As I got on my bike last week, I heard the familiar call notes of Painted Buntings in the parking lot at Lake Apopka Wildlife Drive. I looked around until I finally spotted one of the birds doing the calling – a female/juvenile in the top of a tree. Welcome back, little guys! We’ve missed you! (and I am watching for you ever day in my backyard – there’s plenty of millet for hungry travelers!!)
As I pedaled down Lust Road, a juvenile Black-crowned Night Heron was searching for his breakfast. I paused, and he trained that bright red eye on me. I think he prefers to be left alone on days when the cars aren’t around!
A group of Common Gallinules started to swim suspiciously towards each other. They lower their necks to swim very close to the water, then start circling each other when they are about to start a fight. I got ready for the action shot and then laughed as they kicked at each other.
At the Crazy U, the usual little birds were hanging around. Yellow Warblers seemed to be everywhere. I must have see at least 10 Yellow Warblers as I looped towards the lake and back. First this one posed near some pink flowers…
…and then a couple of Yellow Warblers posed beautifully on the tops of some grasses. I think they were bathing in the dew droplets under the leaves. It’s convenient when you can take a bath and grab bugs for your breakfast at the same time!
The reddish streaks on the Yellow Warbler’s stomach distinguish him as an adult Northern variety of Yellow Warbler. In contrast, I found a darker warbler down the trail that didn’t have the red streaks. According to Cornell, he’s an immature Northern bird. Now I want to see the Mangrove and Golden varieties!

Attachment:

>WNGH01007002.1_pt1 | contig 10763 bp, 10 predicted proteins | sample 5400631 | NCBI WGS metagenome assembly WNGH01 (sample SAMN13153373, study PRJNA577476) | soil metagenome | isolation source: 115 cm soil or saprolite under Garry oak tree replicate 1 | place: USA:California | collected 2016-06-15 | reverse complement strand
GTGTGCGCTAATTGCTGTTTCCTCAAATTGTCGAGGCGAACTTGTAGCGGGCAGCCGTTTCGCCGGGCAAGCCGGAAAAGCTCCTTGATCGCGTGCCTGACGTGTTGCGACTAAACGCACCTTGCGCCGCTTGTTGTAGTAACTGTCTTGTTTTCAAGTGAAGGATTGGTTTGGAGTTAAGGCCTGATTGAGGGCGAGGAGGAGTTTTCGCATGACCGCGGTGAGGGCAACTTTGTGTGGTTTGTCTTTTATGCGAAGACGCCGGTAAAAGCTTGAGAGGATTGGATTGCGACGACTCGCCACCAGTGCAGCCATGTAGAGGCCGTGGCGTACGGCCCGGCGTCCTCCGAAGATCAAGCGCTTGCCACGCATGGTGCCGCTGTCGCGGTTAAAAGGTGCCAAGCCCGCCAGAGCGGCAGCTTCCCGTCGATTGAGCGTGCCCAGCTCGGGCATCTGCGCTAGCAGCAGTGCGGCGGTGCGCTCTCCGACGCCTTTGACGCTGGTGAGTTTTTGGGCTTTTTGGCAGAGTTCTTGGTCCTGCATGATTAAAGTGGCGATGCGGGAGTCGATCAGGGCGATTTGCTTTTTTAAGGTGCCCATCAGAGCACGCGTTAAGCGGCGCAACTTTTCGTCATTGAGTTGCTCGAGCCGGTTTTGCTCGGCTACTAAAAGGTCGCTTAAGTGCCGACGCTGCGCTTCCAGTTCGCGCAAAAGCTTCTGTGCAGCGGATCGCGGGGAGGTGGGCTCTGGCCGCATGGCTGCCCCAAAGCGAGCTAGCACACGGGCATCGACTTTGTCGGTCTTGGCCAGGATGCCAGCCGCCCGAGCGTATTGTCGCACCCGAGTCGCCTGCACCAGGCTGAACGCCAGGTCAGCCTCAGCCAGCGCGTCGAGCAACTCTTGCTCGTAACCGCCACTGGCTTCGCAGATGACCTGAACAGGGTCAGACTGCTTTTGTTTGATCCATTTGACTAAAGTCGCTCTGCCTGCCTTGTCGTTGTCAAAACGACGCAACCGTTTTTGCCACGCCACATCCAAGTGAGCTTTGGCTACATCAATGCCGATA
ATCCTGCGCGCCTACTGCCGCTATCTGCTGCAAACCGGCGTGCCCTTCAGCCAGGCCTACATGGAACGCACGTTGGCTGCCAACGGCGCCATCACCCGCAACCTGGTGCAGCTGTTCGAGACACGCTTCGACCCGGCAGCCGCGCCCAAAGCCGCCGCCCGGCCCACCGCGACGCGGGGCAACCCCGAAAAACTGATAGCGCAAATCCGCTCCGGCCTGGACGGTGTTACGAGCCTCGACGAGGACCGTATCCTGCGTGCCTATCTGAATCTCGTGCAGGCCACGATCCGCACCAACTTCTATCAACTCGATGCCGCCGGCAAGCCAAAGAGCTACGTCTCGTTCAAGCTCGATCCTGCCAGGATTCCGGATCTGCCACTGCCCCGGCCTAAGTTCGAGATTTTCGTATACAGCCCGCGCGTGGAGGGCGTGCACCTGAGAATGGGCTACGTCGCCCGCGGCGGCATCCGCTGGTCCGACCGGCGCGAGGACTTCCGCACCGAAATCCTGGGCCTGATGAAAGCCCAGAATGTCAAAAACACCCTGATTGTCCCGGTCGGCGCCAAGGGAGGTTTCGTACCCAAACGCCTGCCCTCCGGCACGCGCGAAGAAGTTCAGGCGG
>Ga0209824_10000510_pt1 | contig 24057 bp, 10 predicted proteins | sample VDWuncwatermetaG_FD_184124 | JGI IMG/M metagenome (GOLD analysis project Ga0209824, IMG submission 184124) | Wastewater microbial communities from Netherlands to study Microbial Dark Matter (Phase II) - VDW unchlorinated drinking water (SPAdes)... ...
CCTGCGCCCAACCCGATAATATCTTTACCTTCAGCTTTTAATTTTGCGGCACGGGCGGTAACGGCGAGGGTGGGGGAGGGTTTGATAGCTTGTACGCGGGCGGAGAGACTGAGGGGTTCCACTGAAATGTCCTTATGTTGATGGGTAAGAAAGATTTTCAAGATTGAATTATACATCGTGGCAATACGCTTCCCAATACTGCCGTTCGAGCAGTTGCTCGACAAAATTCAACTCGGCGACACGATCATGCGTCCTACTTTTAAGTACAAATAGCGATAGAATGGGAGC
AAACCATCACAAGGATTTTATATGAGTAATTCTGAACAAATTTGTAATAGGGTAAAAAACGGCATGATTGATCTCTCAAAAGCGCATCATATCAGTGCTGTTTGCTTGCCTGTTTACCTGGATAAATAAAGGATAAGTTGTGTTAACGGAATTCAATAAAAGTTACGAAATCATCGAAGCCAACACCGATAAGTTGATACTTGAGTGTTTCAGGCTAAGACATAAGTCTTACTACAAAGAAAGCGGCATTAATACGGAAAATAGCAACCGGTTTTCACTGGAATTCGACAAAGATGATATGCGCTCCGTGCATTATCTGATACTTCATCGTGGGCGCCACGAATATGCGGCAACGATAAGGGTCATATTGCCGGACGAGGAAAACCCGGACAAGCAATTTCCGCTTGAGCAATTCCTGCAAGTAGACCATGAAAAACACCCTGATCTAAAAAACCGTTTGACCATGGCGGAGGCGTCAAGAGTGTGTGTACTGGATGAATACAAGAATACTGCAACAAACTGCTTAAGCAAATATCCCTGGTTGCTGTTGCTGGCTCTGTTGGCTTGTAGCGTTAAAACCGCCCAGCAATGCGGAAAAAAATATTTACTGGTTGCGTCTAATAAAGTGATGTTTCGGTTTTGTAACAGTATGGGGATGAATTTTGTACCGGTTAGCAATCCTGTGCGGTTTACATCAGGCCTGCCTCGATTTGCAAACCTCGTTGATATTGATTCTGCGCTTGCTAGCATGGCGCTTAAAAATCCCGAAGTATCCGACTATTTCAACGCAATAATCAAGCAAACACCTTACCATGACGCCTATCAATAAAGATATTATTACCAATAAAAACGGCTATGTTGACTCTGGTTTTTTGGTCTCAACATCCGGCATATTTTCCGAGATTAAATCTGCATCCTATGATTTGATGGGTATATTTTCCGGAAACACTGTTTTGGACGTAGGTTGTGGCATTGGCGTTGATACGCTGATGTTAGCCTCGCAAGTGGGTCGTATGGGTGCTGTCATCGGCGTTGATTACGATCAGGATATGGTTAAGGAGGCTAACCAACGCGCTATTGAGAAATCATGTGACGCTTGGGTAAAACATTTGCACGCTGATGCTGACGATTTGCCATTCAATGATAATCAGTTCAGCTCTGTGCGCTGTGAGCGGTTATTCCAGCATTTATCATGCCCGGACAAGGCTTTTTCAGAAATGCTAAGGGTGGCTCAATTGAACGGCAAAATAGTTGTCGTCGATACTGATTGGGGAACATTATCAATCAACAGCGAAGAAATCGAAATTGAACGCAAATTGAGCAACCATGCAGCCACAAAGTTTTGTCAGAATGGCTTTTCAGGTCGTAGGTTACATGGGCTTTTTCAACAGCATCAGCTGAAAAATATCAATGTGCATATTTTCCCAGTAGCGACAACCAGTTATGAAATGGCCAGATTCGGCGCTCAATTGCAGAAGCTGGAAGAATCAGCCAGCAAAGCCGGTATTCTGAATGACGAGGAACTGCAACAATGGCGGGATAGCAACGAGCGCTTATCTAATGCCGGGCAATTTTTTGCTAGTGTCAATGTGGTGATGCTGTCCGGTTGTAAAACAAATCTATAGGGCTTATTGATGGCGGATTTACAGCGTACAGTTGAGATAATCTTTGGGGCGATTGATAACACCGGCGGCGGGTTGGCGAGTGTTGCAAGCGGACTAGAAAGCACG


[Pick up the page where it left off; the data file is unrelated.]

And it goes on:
This Prairie Warbler was getting jealous of all the Yellow Warblers. He told me that he’s also yellow and just as pretty!
My last bird of the morning was a fun surprise. A Pine Warbler! They are year-round residents in Central Florida, but I think he was my first Pine at LAWD. He was in a mixed flock with Yellow, Prairie, and Palm Warblers down by the lake. He reminded me that during migration, good finds can turn up in any tree – so you just have to get out and look for them!
Want to learn more about nature photography at Lake Apopka?
Check out my Lake Apopka page with more information about the location, map, website, photography tips, etc. It is archived by date so you can see my images from previous visits. Maybe you'll be inspired for your own trip!
Planning a trip to Florida? Don't miss my Central Florida Bird Photography Locations reference guide!